Then, the bottom fell out of the case. The old man responded that his eyewitness was two inches tall and that he lived in the old man's mattress! "Go ask him," the old man exclaimed. "He saw everything!"
I never accepted the kind old man's invitation. But now you know why I will never forget my first grand jury case and my first "no bill!"

Wednesday, September 8, 2010

Healthcare Fraud: The Bogus Mammogram Scam

As a criminal defense lawyer in Augusta, Georgia, naturally, when I talk about pending criminal cases around the country, I probably should first emphasize that each defendant is entitled to a presumption of innocence, unless and until proven guilty beyond a reasonable doubt. After all, that is what our Constitution provides! And besides, we all know that we cannot believe everything we read in the newspapers, don't we!?
But laying all caveats aside, have you heard about the new criminal case in Perry, Georgia in which a former hospital employee is accused of submitting false mammogram test results? In other words, according to news reports, in over 1289 cases, women were falsely told that doctors had read their mammogram scans; whereas, they actually had never seen them! Sadly, according to reports, false test results were allegedly submitted by the defendant for ten women who were later re-tested and learned they actually had breast cancer. Isn't this a horrible crime!?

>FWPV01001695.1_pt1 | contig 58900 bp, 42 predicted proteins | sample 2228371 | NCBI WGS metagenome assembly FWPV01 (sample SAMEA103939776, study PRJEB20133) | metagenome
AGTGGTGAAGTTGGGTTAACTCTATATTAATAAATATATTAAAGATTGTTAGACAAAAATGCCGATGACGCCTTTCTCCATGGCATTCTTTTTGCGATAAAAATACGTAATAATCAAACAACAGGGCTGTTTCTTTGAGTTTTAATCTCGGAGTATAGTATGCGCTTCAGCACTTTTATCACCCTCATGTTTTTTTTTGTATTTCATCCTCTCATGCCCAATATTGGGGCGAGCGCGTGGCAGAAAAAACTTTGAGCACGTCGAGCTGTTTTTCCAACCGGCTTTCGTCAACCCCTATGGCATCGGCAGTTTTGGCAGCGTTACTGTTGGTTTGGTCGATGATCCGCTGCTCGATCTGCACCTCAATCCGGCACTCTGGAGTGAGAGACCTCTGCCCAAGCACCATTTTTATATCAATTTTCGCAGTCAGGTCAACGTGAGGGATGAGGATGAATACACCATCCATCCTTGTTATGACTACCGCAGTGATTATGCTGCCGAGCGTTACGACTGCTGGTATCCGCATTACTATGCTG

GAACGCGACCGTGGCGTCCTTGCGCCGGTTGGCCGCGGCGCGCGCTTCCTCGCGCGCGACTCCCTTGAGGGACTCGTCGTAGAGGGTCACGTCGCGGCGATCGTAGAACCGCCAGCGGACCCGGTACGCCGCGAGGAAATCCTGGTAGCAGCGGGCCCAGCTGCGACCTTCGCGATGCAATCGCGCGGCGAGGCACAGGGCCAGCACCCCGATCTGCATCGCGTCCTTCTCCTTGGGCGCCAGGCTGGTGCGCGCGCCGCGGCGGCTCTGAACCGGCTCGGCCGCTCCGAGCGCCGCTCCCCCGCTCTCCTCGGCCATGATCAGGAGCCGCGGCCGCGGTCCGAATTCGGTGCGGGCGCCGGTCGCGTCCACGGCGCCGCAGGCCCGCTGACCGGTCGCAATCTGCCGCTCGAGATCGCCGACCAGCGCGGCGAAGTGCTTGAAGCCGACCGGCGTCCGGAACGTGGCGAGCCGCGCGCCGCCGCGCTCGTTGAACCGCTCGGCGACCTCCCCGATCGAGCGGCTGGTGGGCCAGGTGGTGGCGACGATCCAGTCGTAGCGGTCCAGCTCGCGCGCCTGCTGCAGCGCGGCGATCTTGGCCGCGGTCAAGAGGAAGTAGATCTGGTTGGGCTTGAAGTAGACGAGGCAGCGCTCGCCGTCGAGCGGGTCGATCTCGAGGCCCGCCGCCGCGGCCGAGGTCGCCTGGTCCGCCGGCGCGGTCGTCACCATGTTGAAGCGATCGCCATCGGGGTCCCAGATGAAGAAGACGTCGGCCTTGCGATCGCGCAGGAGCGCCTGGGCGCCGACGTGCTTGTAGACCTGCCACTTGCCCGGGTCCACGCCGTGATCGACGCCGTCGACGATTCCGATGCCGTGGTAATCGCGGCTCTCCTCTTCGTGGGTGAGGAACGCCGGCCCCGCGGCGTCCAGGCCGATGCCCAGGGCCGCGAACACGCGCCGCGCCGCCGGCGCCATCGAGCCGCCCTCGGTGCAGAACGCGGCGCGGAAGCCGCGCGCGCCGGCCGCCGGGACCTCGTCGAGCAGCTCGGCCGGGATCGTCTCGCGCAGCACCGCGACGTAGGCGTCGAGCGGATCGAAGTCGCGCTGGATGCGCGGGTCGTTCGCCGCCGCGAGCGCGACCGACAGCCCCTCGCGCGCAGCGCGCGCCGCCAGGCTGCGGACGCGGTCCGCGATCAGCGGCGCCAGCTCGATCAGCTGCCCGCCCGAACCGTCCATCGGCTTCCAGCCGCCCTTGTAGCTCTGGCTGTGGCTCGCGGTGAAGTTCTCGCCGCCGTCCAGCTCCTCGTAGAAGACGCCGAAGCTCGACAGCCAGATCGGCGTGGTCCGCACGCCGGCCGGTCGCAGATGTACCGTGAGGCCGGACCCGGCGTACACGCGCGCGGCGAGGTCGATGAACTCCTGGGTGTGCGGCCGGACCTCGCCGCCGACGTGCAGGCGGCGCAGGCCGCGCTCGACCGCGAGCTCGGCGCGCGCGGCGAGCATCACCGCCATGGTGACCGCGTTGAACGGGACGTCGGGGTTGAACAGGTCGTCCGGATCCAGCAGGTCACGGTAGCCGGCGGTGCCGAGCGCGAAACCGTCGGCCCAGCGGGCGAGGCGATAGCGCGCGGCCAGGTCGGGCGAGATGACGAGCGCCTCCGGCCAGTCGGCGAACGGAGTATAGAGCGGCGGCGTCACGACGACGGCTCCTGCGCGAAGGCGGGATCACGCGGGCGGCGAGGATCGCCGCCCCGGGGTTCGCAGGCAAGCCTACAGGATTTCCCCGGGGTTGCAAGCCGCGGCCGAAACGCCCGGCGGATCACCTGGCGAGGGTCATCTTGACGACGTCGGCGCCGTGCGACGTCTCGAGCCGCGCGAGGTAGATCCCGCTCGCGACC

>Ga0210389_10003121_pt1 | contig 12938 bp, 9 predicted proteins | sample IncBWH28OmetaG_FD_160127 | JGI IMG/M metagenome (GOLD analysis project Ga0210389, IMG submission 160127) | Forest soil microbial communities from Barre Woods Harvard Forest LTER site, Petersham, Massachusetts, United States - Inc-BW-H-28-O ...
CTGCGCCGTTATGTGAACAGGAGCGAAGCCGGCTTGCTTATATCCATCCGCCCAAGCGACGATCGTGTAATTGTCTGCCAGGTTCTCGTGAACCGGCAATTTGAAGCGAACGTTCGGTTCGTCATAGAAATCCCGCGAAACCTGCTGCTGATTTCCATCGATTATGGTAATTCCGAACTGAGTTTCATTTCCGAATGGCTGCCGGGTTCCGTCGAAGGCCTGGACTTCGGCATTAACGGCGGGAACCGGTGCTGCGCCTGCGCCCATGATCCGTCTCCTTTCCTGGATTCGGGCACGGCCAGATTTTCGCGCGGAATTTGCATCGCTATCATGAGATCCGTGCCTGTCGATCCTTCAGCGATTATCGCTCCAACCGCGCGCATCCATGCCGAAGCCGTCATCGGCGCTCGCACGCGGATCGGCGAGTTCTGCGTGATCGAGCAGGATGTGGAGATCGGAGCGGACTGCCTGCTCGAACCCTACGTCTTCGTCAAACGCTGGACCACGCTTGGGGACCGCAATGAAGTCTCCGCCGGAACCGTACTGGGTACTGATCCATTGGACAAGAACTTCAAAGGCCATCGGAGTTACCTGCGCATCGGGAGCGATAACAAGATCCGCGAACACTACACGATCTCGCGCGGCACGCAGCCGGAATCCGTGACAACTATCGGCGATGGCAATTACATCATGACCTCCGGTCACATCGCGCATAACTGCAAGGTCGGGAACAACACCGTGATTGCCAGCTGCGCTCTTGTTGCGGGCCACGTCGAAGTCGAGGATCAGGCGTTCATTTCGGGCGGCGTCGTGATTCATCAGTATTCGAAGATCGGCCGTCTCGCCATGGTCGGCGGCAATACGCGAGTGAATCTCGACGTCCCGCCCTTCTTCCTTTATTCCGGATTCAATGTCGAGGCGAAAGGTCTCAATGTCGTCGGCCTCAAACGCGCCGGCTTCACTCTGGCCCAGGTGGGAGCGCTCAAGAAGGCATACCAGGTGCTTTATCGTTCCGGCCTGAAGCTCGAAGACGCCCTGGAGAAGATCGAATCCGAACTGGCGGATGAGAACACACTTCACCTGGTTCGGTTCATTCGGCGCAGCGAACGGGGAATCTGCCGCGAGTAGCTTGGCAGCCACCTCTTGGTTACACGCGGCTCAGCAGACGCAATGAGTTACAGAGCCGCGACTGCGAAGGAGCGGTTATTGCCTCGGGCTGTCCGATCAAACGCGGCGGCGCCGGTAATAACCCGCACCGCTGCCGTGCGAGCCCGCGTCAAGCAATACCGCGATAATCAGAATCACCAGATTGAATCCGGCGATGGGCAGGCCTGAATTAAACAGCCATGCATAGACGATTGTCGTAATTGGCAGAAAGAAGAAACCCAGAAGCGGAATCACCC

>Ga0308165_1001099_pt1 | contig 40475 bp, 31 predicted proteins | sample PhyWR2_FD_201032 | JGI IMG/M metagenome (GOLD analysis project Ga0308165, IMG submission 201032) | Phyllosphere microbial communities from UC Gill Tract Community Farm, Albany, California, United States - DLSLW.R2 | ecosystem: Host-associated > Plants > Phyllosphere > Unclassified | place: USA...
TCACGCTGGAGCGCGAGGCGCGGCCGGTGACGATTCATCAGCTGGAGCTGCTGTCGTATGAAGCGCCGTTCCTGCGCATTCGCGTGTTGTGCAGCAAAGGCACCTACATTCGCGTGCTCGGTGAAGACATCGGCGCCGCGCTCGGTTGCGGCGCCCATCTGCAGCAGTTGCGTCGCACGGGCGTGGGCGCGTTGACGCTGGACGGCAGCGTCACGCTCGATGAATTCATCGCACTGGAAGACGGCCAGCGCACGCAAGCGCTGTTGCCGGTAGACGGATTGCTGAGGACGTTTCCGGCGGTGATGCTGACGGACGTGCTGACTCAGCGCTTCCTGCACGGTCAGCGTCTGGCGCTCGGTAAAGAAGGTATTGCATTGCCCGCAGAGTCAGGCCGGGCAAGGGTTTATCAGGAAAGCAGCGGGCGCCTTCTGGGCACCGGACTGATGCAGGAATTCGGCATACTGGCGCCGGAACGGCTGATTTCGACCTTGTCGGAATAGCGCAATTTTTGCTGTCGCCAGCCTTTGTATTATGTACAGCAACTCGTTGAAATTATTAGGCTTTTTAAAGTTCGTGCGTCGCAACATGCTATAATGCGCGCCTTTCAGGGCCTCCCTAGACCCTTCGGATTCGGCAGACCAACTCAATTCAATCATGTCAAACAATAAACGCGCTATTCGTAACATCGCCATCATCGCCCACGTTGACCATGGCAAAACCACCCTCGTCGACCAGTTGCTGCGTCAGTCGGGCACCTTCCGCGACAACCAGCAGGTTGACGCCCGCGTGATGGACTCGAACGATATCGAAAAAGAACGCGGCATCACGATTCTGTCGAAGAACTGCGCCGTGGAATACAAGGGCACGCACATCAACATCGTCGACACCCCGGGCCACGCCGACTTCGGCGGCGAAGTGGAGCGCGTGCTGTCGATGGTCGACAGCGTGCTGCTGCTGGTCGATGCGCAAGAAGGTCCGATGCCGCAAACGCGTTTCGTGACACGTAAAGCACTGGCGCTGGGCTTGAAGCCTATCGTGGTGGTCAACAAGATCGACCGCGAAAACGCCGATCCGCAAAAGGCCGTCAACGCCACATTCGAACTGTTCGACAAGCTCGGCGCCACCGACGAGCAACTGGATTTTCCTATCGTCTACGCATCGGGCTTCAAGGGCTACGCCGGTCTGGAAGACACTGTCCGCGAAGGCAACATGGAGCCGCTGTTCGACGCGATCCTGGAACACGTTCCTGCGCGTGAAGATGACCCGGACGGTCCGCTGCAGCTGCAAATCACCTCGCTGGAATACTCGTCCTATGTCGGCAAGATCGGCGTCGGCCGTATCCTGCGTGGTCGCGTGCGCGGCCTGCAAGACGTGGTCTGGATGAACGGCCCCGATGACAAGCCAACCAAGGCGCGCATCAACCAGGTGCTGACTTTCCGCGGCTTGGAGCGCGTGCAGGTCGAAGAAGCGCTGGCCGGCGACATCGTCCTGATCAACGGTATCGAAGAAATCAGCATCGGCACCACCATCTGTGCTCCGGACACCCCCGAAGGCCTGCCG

Don't you agree that white collar crime, or "crime in the suites," can be even more costly than "crime in the streets!?"

Wednesday, September 1, 2010

A Goolsby "War Story:" The Case of the Robber's Revenge

As a former state and federal prosecutor, I prosecuted literally tens of thousands of criminal cases, many of which were utterly forgettable. However, I will never forget some of the unique cases and defendants who I helped send to prison. Most criminals don't take it personally. Most know that the prosecutor is simply doing his or her job. But James Dodson was an exception. Here are some of the reasons why I will never forget this unique armed robber. He took it personally and here is what he did!
Almost immediately after his conviction, Dodson sued the investigators who had investigated the criminal case against him. Dodson claimed that they had stolen his personal property and suborned perjury.
Dodson then sued his own criminal defense lawyer.
Next, Dodson sued me, (his prosecutor), and the court reporter, together. He falsely claimed that I had somehow conspired with the court reporter to doctor the trial transcript to make him look guilty!
But Dodson wasn't through! He saved his best idea for revenge for the trial judge who had sentenced him to serve 20 years in prison. Dodson somehow obtained a postal change of address form, filled it out in the judge's name, and had the judge's mail re-routed to a bogus address in Colorado! It took the poor judge a couple of weeks before he realized what had happened and corrected the misdeed!
In the final analysis, the lawsuits which Dodson had filed, against me and the others, were all dismissed. And Dodson served his sentence. I learned from this case that, while most don't take it personally, some criminals simply have no sense of humor and cannot take a joke! And that is why I will never forget James Dodson and the case of the robber's revenge!